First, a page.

'Rocket Scientist Blows Himself Up!' screamed the headlines about the mysterious explosion that killed 37 year old John Parsons in his makeshift laboratory on the outskirts of Pasadena in June 1952. A double tragedy as it turned out, since his elderly mother upon hearing the news, took her own life the same day. The scientific community mourned a brilliant (if mildly eccentric) rocket engineer whose experiments had advanced the understanding of rocket propulsion during the 1930s when few were taking rocketry itself seriously.
Yet, the day of his death, before the arrival of the press, two friends hurriedly visited his house to whitewash out a huge mural depicting Satan's visage. Turns out that Parsons was also an ardent diabolist—a High Priest of the Church of Thelema—promoting the ideas of the English occultist Aleister Crowley (1875–1947).
While Jack Parsons was conducting solid rocket fuel experiments for the US government on the eve of World War II, he had also rented a 25 acre (10 hectare) estate outside Pasadena. During the 1940s, following their masters' creed, 'Do What Thou Wilt Shall Be the Whole of the Law', commune members, who included several fading silent movie stars, indulged in as many drugs, drink and 'sex magick' rituals as they could handle. Parson's first wife took off to Florida with L. Ron Hubbard, later the founder of his own cult, Scientology, so Jack anointed her 17 year old stepsister as his new communal companion. As his behaviour became increasingly erratic, his isolation from the world of rocketry intensified.
His final love interest was a young, red-headed wild child artist with whom he was planning to travel to Mexico for a new variation on the good life. His only income by now was creating explosive special effects for the film industry. The day he was to leave for Mexico he was rushing through a final order for a film company when disaster struck. Robert Goddard, Albert Einstein, Robert Heinlein and Isaac Asimov also make brief appearances in this entertaining book examining the wilder side of American science and culture. 


The Satin Man: The Disappearance of the Beaumont Children Revealed by Alan Whiticker and Stuart Mullins. $24.95, PB.
Seeing the photo on the cover of the three Beaumont children strikes a nerve. They are my contemporaries. Jane Beaumont (9) was my age. Her younger sister Arnna (7) and her brother Grant (4) were the ages of two of my sisters. At 10 am on 26 January 1966 the three children catch a bus to Glenelg Beach. Jane is given eight shillings and sixpence, 85 cents, ($10.00 in today's values) by her mother Nancy to buy lunch. Having arrived, at around 10.15 am they are recognised by and call out and wave to the local postie. A school friend of Jane's sees them playing in the water at about 11.00 am. They had placed their towels in the shade at Colley Reserve, a small park directly opposite the beach and were running in and out of the sprinklers. A Glenelg woman later notices them playing with a man described as between 30 to 40 years old tall, slender.
Other witnesses later see him dressing them and the three children apparently waiting for him. The children are last seen 'around midday' when they buy their lunch at  Wenzel's Cakes—paying with a £1.00 note ($50.00). Someone had given them a large amount of money. They are not seen again. They fail to return home on the 2.00 pm bus as arranged and are reported missing by their parents that evening.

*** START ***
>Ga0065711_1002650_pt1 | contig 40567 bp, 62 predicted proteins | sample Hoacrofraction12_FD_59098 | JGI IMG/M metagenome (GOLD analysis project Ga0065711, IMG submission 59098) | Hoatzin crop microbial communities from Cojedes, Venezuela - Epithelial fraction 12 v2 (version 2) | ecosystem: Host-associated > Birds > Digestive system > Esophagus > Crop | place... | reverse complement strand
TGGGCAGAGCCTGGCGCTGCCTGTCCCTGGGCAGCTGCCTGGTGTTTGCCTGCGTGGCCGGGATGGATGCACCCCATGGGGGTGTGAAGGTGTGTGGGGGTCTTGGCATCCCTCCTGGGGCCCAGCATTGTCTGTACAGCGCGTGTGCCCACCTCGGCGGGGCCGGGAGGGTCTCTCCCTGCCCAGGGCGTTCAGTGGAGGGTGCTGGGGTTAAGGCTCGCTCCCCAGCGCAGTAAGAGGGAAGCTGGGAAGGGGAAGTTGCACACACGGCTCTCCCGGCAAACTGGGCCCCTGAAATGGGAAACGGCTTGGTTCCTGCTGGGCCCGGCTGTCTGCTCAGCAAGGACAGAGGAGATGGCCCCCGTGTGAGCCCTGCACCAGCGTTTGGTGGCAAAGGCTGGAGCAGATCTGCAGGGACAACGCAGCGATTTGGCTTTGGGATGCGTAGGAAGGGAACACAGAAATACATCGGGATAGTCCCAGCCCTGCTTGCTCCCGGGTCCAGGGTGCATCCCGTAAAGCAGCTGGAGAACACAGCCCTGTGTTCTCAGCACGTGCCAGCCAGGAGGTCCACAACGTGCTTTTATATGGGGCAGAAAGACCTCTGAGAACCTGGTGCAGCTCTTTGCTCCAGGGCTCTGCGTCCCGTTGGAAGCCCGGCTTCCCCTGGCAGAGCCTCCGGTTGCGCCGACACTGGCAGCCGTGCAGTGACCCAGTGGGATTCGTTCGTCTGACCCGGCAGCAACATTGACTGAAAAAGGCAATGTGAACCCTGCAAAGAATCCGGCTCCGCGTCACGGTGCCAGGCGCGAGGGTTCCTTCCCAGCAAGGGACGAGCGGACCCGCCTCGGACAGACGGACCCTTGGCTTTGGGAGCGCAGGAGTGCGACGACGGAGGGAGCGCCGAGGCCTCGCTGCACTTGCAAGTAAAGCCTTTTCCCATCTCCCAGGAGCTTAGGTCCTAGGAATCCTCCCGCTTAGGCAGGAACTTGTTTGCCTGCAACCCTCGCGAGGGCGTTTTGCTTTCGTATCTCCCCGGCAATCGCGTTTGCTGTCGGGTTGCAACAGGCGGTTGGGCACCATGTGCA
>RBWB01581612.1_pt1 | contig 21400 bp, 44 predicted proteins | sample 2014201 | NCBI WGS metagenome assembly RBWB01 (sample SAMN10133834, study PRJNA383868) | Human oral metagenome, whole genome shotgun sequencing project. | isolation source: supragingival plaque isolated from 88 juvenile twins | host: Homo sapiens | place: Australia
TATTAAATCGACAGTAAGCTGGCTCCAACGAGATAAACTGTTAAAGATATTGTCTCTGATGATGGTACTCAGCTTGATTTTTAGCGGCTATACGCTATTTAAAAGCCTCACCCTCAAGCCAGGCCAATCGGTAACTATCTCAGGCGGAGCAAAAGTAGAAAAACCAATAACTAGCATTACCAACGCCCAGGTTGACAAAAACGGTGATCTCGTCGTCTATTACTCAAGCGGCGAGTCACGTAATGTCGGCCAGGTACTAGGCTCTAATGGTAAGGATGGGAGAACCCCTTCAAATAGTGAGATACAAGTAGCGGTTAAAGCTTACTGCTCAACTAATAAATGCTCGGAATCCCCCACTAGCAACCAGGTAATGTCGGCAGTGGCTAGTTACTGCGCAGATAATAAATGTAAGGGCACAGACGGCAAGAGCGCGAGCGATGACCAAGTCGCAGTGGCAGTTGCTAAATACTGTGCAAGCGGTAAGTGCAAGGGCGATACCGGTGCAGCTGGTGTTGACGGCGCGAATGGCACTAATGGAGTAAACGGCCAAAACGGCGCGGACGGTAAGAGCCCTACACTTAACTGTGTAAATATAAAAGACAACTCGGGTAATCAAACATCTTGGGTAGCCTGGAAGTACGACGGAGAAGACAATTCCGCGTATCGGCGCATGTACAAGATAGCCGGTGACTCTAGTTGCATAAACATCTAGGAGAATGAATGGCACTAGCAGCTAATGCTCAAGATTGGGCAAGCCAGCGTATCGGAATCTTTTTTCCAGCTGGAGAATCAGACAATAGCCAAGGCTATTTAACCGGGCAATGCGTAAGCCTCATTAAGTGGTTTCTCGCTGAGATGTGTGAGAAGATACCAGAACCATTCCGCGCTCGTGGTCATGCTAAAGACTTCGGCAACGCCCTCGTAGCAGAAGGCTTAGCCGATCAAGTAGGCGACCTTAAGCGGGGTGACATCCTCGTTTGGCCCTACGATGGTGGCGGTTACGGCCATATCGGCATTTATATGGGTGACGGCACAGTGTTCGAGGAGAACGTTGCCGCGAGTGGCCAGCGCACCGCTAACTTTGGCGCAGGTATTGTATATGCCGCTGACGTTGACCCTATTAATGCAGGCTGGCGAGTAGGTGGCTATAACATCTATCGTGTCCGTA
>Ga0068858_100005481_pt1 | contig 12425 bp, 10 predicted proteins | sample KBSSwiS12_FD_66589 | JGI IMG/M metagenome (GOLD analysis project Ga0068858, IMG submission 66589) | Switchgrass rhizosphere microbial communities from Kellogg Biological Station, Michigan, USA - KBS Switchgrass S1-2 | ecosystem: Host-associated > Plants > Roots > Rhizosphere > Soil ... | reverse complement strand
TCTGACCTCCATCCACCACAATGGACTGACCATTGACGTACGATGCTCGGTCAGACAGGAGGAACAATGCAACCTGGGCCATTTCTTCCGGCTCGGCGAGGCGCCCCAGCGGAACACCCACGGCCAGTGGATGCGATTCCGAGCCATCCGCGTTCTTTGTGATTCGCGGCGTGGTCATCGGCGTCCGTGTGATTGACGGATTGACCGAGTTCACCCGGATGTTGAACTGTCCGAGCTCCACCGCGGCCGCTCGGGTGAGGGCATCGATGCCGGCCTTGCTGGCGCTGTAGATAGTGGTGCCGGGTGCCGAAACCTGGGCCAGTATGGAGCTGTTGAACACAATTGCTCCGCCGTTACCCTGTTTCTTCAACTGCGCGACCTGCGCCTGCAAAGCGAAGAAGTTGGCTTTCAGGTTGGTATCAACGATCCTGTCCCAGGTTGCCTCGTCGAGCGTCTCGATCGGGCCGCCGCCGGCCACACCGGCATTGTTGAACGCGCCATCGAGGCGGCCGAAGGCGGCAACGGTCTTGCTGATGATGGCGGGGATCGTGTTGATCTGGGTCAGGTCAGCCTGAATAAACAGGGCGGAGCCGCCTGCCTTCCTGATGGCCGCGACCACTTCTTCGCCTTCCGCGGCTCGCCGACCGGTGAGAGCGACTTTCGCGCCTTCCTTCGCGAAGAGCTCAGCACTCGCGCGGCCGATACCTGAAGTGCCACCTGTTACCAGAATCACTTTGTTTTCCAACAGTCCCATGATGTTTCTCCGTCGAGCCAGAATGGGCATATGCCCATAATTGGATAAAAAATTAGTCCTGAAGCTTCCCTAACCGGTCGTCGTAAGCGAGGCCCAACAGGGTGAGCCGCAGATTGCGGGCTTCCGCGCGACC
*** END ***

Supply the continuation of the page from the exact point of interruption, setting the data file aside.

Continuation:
Journalist Whiticker follows his previous book on the case with a presentation of new evidence and leads. A potential suspect (now deceased ) is named pseudonymously—a businessman who may have been involved in the disappearance and buried the children in an Adelaide factory. The evidence, including interviews with family members, is not entirely conclusive but is tantalisingly suggestive. Certainly worthy of further investigation by authorities. 


White Gold by Giles Milton. Paperback. $24.99, PB
'As the sun rose spectacularly over the city’s eastern ramparts and the men were led through the principal gate, they were tormented by jeering, hostile Moors. We were met and surrounded by vast crowds of them ... offering us the most vile insults. As word of their arrival spread through the souks, more and more people flocked to the city in order to mock the hated Christians. They surged towards the frightened captives and tried to beat them with sticks and batons'.—Cornish cabin boy, Thomas Pellow, aged 11, recalling the start of his 20 year captivity by Barbary Corsair pirates in 1716.
Did you know that between 1550 & 1750 over one million Europeans were captured and enslaved? I didn't. Algiers alone was a prison for anywhere between 25,000 to 50,000 slaves. Slaves markets also flourished in Tunis and Morocco where Thomas was sent. His purchaser was Sultan Moulay Ismail, a murderous tyrant committed to constructing a vast pleasure palace of some 450 kms! that extended  from Meknes to Marrakesh—built entirely by Christian slave labour. After enduring much torture, Pellow converted to Islam and became the personal slave of the sultan for over two decades, including service as a soldier in the sultan’s army, before finally making his escape &  returning to Cornwall. This is an excellent account of the white slave trade, supported by unpublished letters & manuscripts of slaves& the various ambassadors sent to free them.

In my last column of 2013 may I wish all Gleaner readers an enjoyable Holiday Season. May we meet again. Stephen Reid